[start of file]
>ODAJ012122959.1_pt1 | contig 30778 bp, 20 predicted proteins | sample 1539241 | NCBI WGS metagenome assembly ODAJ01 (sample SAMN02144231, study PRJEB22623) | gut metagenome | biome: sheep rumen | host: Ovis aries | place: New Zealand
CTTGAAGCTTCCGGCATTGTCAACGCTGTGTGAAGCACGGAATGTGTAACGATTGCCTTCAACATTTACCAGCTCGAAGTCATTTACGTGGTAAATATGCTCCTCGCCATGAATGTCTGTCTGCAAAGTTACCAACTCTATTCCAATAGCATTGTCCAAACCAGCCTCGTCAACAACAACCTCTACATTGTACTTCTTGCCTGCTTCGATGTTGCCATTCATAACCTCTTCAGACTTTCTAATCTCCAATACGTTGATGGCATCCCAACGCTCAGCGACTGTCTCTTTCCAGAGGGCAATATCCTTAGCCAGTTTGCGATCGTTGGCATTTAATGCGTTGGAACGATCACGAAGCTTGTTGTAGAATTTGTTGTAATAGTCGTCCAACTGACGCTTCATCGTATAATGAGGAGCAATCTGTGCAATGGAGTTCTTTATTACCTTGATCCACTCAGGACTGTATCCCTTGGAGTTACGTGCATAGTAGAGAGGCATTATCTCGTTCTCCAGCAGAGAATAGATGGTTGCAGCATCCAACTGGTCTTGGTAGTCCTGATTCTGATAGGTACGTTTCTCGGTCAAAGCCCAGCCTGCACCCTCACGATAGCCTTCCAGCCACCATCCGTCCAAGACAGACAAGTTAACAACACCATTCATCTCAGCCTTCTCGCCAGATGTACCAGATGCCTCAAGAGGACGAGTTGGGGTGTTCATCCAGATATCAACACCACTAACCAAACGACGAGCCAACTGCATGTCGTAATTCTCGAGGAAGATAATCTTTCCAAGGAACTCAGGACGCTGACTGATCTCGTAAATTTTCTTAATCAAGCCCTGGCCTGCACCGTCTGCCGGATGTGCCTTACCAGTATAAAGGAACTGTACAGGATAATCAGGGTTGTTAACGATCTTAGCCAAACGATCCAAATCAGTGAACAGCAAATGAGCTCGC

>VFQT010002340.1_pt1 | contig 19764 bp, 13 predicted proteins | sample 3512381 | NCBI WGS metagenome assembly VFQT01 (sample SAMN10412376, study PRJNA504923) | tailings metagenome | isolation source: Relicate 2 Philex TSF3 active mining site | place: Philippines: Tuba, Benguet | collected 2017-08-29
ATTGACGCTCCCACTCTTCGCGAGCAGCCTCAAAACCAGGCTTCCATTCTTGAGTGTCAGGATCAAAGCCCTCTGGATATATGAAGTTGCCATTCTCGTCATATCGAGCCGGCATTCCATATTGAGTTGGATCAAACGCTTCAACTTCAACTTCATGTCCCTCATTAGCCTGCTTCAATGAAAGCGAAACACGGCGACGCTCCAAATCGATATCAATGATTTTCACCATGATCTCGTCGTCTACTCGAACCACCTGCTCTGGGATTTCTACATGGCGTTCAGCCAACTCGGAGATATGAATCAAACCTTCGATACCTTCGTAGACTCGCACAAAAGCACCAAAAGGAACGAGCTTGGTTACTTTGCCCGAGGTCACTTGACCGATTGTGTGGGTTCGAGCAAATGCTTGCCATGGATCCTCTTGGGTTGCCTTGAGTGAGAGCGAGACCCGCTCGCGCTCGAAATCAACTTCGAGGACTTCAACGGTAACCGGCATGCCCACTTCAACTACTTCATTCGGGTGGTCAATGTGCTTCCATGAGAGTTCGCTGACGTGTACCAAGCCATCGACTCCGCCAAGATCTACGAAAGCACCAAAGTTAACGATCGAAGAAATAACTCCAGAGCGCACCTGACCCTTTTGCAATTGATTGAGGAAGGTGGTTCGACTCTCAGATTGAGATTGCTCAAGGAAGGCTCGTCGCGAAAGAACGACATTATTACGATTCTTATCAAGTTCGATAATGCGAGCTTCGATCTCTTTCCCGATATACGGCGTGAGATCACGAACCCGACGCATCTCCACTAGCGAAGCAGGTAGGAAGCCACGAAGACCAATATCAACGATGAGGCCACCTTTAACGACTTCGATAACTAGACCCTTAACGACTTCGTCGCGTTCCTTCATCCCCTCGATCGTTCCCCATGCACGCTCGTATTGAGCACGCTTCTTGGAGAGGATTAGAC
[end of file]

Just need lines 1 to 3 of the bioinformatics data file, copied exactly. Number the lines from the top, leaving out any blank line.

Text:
>ODAJ012122959.1_pt1 | contig 30778 bp, 20 predicted proteins | sample 1539241 | NCBI WGS metagenome assembly ODAJ01 (sample SAMN02144231, study PRJEB22623) | gut metagenome | biome: sheep rumen | host: Ovis aries | place: New Zealand
CTTGAAGCTTCCGGCATTGTCAACGCTGTGTGAAGCACGGAATGTGTAACGATTGCCTTCAACATTTACCAGCTCGAAGTCATTTACGTGGTAAATATGCTCCTCGCCATGAATGTCTGTCTGCAAAGTTACCAACTCTATTCCAATAGCATTGTCCAAACCAGCCTCGTCAACAACAACCTCTACATTGTACTTCTTGCCTGCTTCGATGTTGCCATTCATAACCTCTTCAGACTTTCTAATCTCCAATACGTTGATGGCATCCCAACGCTCAGCGACTGTCTCTTTCCAGAGGGCAATATCCTTAGCCAGTTTGCGATCGTTGGCATTTAATGCGTTGGAACGATCACGAAGCTTGTTGTAGAATTTGTTGTAATAGTCGTCCAACTGACGCTTCATCGTATAATGAGGAGCAATCTGTGCAATGGAGTTCTTTATTACCTTGATCCACTCAGGACTGTATCCCTTGGAGTTACGTGCATAGTAGAGAGGCATTATCTCGTTCTCCAGCAGAGAATAGATGGTTGCAGCATCCAACTGGTCTTGGTAGTCCTGATTCTGATAGGTACGTTTCTCGGTCAAAGCCCAGCCTGCACCCTCACGATAGCCTTCCAGCCACCATCCGTCCAAGACAGACAAGTTAACAACACCATTCATCTCAGCCTTCTCGCCAGATGTACCAGATGCCTCAAGAGGACGAGTTGGGGTGTTCATCCAGATATCAACACCACTAACCAAACGACGAGCCAACTGCATGTCGTAATTCTCGAGGAAGATAATCTTTCCAAGGAACTCAGGACGCTGACTGATCTCGTAAATTTTCTTAATCAAGCCCTGGCCTGCACCGTCTGCCGGATGTGCCTTACCAGTATAAAGGAACTGTACAGGATAATCAGGGTTGTTAACGATCTTAGCCAAACGATCCAAATCAGTGAACAGCAAATGAGCTCGC

>VFQT010002340.1_pt1 | contig 19764 bp, 13 predicted proteins | sample 3512381 | NCBI WGS metagenome assembly VFQT01 (sample SAMN10412376, study PRJNA504923) | tailings metagenome | isolation source: Relicate 2 Philex TSF3 active mining site | place: Philippines: Tuba, Benguet | collected 2017-08-29